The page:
The train makes two two-hour stops — one on each day — when passengers can get out of the train. The first day we stopped in Kimberley, best known as South Africa’s diamond-mining capital, and the second day we stopped in the small Western Cape town of Matjiesfontein (pronounced something like MIKE-ees-fon-tane).

In Kimberly we got off the train and took a shuttle to the Big Hole — a retired diamond mine (basically a very big hole in the ground) that has been converted into a museum.

Kimberley train stationAt the Kimberley train station. The woman in pink shoes is Loren, who is also a Joburg blogger and was traveling with her mother, Bertha (white shoes). It was fun hanging out with another mother-daughter blogging couple on the trip.

The Big Hole in Kimberley
The Big Hole.

Matjiesfontein was my favorite stop because passengers were invited to alight (I love that word!) from the train about five kilometers before we reached the town and walk the rest of the way. This experience was awesome because: 1) We got out of the train just as the sun was coming up (the sun rises late in this part of the country in winter); 2) I could photograph the train from the outside in a really beautiful setting and then watch it pull away; and 3) It was wonderful to get some exercise after two days of bingeing on copious quantities of rich food (see next section).

Sunrise outside MatjiesfonteinSunrise outside Matjiesfontein.

Lord Milner Hotel in MatjiesfonteinThe famous Lord Milner Hotel in Matjiesfontein.

Inside the Lord MilnerInside the Lord Milner, which is said to be haunted.

John at Lord MilnerMom with John, the gregarious concierge at the Lord Milner.

Eating and Drinking on Rovos

I could probably devote a couple of blog posts to the Rovos dining experience alone, but I’ll do my best to explain it in brief.

This train trip is all-you-can-eat and all-you-can-drink, but not in a Cancun beach resort kind of way. All the meals are full-service and lunch and dinner are four courses each, with starter, main, cheese course, and dessert. The menus are focused on local ingredients and traditional South African recipes. Each course is paired with wine, and there is also an extensive wine list and large selection of liquor and bubbly.

Breakfast is generous and delicious. Afternoon tea with bite-sized cakes and delectable cucumber and smoked salmon sandwiches is served in the lounge cars every day at 4:30.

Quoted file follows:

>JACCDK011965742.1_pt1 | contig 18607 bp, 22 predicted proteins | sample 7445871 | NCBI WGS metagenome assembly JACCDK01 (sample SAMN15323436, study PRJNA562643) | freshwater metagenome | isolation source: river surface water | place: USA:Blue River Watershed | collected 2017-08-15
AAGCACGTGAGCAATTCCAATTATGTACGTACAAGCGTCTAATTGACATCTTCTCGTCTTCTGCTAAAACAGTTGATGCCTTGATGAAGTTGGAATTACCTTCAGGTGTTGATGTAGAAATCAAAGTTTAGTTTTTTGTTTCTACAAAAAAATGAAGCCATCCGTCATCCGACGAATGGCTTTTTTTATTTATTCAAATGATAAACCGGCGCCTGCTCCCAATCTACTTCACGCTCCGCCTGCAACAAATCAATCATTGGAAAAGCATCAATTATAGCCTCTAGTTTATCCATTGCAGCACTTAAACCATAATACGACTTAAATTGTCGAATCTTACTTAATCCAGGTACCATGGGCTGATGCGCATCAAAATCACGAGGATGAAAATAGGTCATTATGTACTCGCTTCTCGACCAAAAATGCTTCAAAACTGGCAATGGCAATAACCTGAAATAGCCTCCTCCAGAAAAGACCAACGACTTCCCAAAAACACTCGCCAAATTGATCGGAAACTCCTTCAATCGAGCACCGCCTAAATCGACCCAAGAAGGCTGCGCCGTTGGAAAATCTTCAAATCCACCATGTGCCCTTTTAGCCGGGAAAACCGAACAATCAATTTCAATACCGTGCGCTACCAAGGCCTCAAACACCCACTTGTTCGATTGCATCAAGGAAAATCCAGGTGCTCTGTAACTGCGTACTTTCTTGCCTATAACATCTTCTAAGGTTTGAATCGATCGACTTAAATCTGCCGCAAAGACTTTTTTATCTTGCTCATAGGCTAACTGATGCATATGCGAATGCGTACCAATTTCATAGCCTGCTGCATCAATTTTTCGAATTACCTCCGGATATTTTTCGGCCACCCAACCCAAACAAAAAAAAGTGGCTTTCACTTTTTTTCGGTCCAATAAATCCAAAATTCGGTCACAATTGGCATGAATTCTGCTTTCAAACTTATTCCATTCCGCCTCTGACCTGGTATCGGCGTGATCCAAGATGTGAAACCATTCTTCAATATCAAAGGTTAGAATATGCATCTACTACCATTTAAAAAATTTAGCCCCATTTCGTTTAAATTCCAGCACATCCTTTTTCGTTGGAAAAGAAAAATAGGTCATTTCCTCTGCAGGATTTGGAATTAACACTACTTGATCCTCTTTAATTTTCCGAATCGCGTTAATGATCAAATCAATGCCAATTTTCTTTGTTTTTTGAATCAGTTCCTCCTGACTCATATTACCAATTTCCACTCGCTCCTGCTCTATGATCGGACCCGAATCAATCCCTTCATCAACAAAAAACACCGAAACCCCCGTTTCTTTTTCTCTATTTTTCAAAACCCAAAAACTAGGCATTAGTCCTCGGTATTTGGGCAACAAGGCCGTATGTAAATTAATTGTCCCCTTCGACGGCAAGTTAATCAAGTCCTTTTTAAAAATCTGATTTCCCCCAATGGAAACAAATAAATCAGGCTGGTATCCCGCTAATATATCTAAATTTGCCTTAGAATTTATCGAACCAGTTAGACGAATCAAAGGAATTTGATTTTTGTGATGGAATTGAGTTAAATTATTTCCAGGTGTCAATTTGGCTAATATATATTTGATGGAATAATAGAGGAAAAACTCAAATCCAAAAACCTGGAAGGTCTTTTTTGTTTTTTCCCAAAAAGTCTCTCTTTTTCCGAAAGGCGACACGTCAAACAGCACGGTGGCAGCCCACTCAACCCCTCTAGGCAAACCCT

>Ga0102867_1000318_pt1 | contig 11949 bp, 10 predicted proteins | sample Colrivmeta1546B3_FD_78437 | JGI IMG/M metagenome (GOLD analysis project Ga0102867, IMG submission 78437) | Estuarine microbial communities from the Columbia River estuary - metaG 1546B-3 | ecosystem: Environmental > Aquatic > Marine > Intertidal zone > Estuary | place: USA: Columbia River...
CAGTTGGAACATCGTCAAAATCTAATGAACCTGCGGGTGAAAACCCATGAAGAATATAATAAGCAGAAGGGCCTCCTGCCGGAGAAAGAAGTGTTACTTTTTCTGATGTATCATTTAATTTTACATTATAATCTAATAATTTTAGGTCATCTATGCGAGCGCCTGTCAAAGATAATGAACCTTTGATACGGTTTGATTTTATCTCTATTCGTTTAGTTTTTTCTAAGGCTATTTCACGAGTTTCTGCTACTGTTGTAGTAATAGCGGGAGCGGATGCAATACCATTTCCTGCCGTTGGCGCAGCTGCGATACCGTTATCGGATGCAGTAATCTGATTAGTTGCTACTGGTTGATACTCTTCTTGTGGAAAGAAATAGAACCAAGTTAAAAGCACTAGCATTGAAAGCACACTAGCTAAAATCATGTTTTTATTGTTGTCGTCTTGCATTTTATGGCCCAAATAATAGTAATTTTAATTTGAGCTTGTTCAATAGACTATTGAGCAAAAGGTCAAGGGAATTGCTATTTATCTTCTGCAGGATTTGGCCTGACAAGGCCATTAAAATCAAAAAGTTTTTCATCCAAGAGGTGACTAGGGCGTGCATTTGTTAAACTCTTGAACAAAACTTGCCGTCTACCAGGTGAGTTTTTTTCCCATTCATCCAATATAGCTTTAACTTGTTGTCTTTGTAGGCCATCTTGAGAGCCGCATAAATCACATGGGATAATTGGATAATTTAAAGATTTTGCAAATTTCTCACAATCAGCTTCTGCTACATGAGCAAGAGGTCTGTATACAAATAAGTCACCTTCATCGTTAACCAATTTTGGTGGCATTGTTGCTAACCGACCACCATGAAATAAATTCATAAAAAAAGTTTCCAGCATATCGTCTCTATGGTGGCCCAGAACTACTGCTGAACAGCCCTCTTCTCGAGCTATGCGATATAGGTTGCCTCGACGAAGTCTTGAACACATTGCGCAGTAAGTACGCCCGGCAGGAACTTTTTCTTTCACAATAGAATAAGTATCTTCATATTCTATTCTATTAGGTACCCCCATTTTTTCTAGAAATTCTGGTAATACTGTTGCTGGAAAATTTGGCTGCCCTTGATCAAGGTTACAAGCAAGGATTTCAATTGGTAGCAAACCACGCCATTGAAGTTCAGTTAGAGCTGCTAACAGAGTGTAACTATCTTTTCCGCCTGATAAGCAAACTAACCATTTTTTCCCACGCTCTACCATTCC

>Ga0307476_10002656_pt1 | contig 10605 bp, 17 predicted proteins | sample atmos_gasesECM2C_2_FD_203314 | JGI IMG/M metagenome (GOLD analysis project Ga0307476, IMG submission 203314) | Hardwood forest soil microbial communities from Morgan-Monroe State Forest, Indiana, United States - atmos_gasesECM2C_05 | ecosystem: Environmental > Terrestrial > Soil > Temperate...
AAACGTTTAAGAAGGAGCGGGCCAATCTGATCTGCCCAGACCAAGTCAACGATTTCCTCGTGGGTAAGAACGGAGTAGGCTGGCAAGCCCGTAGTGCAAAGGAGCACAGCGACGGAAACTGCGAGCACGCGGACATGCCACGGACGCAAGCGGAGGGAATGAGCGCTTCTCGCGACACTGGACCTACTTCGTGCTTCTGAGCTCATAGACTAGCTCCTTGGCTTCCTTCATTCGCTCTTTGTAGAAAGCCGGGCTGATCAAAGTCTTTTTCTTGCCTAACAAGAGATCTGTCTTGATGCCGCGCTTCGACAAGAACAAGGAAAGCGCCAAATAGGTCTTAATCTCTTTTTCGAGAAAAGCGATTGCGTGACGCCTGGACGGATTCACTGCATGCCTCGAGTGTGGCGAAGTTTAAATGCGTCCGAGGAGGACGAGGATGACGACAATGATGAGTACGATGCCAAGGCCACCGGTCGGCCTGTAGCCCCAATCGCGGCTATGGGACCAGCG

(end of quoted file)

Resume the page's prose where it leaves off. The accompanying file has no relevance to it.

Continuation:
According to my informal count, we ate at least 20 courses between Friday and Sunday evening. Of those 20, I’d say 15 were out-of-this-world orgasmic and the other five were of just average deliciousness. Here are some photographic highlights. (I didn’t do food photography during dinner.)

Fruit on Rovos RailBreakfast fruit.

Breakfast on RovosMy favorite breakfast: soft poached eggs, smoked salmon, bacon, and grilled tomatoes.

Bobotie lunch starterLunch starter: bobotie with almond and fruit chutney.

Lunch main on RovosLunch main: hake with some kind of delicious crumb crust and lemony sauce and green beans.

Lunch dessert on RovosLunch dessert: mini melktert and koeksister.

Butter balls on RovosHandmade butter balls, served with every meal. I took this photo for Mom because she loved the butter balls.

Afternoon tea on RovosAfternoon tea. I wish I’d taken a close-up shot of a cucumber sandwich because I loved them so much. I guess I was too busy eating them.

We were sad to get off the train in Cape Town, but excited to see Mr. Vos himself waiting for us when we arrived. He shook everyone’s hand and thanked us for coming.

You might be wondering how much a Rovos Rail journey will set you back. As of July 2018, a trip from Pretoria to Cape Town in a deluxe suite costs R57,300 ($4350) for two people. (That amount will increase to R62,200 in October – browse all the rates here.) It’s a lot, no doubt about it.

Several people have asked me, “Is Rovos worth it?” I don’t know how to answer that. I was invited as a member of the media and I certainly couldn’t afford it otherwise.

But if you really love trains and you really love food and you really love travel, and if you’ve got the cash, then by all means go for it. I don’t see how you could have a bad time.

View from the Rovos observation deckWatching the world go by at 60 kilometers an hour.

My favorite picture.

My trip on the Rovos Rail was complimentary. Opinions expressed are mine.